Partnerships for PMTCT in Uganda A presentation to the IAS conference AVSI Side Event - Washington 25 July 2012 May Anyabolu Deputy Representative UNICEF Uganda
Introduction – Current Situation In 2009, children became newly infected with HIV globally of which about 25,000 were from Uganda Globally, an estimated, pregnant women died because of HIV in the same year. In high-income countries the number of new HIV infections among children and maternal and child deaths due to HIV is virtually zero. In low- and middle-income countries, Uganda inclusive, too few women are receiving HIV prevention and treatment services to protect themselves or their children. This inequity must change. The life of a child and a mother has the same value, irrespective of where she or he is born and lives.
Global Partnerships for PMTCT The global community has called for the elimination of new paediatric HIV infections as well as improvement of maternal, newborn and child survival and health in the context of HIV by 2015 This calls for increasing global collaboration, commitment and consensus among with various stakeholders including the private sector At the global level: Inter-Agency Task Team Members: WHO, UNICEF, UNFPA, USAID, CDC, Elizabeth Glazer Pediatric AIDS Foundation, Clinton Health Access Initiative, M2M etc. In Uganda a similar task team is in place – chaired by Ministry of Health. In 1998, UN agencies through the Inter Agency Task Team initiated pilot projects to demonstrate the feasibility of integrating PMTCT within the existing health care delivery system in 11 countries, including Uganda.
PMTCT Program Partnerships in Uganda Late 90s Uganda participated in research for alternative affordable therapeutic regimens for low-income countries PMTCT implementation in Uganda started as a pilot in 4 sites in 2000 with UNICEF support directly to Govt. Scale up started in 2001 and covered all the districts by end 2004 (over 224 active sites) This was with support from EGPAF, Boeringer Ingelheim, Abbot, WHO, UNICEF, US Govt. and Gov’t of Uganda AVSI participation in the scale up of PMTCT started in 2002
PMTCT Program Partnerships in Uganda Major Funding partners include: Government of Uganda: staff, health centres, drugs with increasing support to the provision ARVs PEPFAR (USAID/CDC): over 80% of PMTCT services are supported through PEPFAR. UN Joint Program on AIDS: UNICEF, WHO, UNFPA & UNAIDS Clinton Health Access Initiative: for the Pediatric component: Drugs and supplies in kind Global Fund Round 7
PMTCT Program Partnerships in Uganda Major Implementing Partners: Government International NGOs - 14 National NGOs - 4 FBOs - 3 Academia - 3
UNICEF support to PMTCT in Uganda To date there are implementing partners of PMTCT across all 112 districts UNICEF supports implementing partners in 20 of the 112 districts in western, northern and north eastern Uganda. PEPFAR (USAID/CDC) supports partners in the remaining 92 districts UNICEF and AVSI partnership is in central northern Uganda covering 7 districts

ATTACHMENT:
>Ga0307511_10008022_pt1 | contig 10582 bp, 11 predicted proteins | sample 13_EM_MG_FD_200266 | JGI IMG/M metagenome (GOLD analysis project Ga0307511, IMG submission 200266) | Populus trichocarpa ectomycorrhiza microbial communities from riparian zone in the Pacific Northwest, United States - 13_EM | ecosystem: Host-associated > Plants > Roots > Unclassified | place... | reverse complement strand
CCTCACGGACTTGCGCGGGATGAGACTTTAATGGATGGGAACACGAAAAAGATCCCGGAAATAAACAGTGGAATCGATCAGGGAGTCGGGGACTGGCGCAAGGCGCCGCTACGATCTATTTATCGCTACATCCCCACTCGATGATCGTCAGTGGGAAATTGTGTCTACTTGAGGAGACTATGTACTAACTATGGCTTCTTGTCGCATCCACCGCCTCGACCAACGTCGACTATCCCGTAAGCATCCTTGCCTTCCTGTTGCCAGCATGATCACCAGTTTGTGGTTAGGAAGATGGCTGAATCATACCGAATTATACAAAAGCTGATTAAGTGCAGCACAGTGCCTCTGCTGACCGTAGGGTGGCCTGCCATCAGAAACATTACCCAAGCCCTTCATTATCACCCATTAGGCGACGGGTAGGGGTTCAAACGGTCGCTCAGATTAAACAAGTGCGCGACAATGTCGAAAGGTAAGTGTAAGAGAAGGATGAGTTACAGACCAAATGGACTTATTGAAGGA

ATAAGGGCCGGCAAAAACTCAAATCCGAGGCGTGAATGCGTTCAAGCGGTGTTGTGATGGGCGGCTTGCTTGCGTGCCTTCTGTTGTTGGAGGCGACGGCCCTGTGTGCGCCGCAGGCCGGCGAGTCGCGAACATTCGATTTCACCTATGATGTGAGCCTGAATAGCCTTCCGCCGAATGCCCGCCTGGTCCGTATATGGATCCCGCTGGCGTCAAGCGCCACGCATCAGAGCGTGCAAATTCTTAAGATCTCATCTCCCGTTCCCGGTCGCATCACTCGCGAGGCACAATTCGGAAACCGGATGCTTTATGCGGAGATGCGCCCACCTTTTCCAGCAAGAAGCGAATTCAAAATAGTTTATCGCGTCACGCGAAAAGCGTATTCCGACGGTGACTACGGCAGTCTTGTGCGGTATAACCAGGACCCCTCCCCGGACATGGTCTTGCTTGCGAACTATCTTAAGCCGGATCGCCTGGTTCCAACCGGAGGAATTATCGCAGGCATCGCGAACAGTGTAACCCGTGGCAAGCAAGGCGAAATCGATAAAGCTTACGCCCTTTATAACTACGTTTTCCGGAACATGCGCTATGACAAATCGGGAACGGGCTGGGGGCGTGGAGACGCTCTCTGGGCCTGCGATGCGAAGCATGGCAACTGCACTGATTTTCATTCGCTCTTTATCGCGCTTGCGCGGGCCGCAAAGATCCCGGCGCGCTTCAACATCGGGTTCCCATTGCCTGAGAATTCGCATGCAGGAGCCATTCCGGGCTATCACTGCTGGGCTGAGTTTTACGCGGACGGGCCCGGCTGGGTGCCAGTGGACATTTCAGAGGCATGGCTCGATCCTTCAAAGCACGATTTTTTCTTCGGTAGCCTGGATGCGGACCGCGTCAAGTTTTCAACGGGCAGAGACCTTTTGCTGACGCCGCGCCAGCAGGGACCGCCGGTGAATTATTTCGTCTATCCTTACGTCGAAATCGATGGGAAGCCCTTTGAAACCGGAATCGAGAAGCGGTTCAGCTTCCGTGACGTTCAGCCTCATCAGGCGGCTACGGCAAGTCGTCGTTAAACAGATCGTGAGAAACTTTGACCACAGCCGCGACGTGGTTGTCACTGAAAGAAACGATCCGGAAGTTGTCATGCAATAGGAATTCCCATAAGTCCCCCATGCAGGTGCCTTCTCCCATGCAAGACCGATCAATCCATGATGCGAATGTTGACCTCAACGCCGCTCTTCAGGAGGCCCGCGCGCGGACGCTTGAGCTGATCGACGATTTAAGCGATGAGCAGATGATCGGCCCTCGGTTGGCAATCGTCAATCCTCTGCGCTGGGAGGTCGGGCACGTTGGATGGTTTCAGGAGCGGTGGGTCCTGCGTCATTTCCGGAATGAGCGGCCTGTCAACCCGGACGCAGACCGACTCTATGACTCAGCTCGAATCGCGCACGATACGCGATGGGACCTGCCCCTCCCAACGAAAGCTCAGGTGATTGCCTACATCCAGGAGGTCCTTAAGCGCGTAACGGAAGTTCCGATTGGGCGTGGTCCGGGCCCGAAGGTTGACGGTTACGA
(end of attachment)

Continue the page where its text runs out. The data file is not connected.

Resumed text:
UNICEF Partnerships for PMTCT in Uganda UNICEF provides support for PMTCT through: – Govt ministries – Districts – 3 FBOs – 4 I NGOs – 1 Academia
UNICEF Uganda - Strategic partner selection strategy Work with and strengthen existing government systems Capacity building and linkage to CBOsValue addition by partner – comparative advantageTraining directed through public service systemPerformance monitoring by partnersGovernment is part of program decisions Partnership principles
Type of UNICEF Partnership agreements 1.Memorandum of Understanding – Joint Pursuit of identified common goals, without the transfer of resources 2.Small Scale Funding Agreement - Limited support provided to CSOs, not to exceed US $ 20,000 3.Program Cooperation Agreement (PCA): – PCA (No.1) for value above US$100,000 – PCA (No.2) for value below US$100,000 but above US$20,000 – AVSI one of 33 UNICEF supported NGO partners through PCA of which 8 are for PMTCT
Greater geographic coverage of the national programs Harmonization: Helps to harness the benefits of synergy and reduce duplication. Alignment: more unified and optimal joint action support of a scaled up of national PMTCT services. Simplification: a comprehensive package is offered by a participating agency in a geographical area. This is to avoid duplication. Accountability: a collective performance instrument in support of agreed common outcomes and outputs. 11 What we have achieved through PMTCT partnerships
In the last many years of the partnerships, we have realized: Standardization of formats and guidelines clarified PCA process. Sustainability of UNICEF funding Vs NGOs capacity to continue when UNICEF funding ceases. Varying capacities to prepare program documents & quality of partners' cooperation agreements. Short term vision of partnership making it operate towards “emergency mode” programming. Challenge of integration. Not all partners can work inter-sectorally. Partners’ concerns regarding reporting and monitoring requirements 12 Challenges and Lessons
Conclusion While there are concerted efforts of partners to increase accessibility to PMTCT and Paediatric AIDS services : – Mother to child HIV transmission still remains the second major mode of transmission of HIV accounting for up to 18% of new infections and the main source of HIV infection to children less than 5 years old. – Without PMTCT the risk of transmission of HIV is estimated at 30%. – Ministry of Health data show that just over 50% of HIV+ pregnant mothers receive ARVs for prevention – A concerted effort is required by all partners
Uganda therefore still needs support
Thank you for your support & partnership Together will ensure children are born FREE from HIV in Uganda!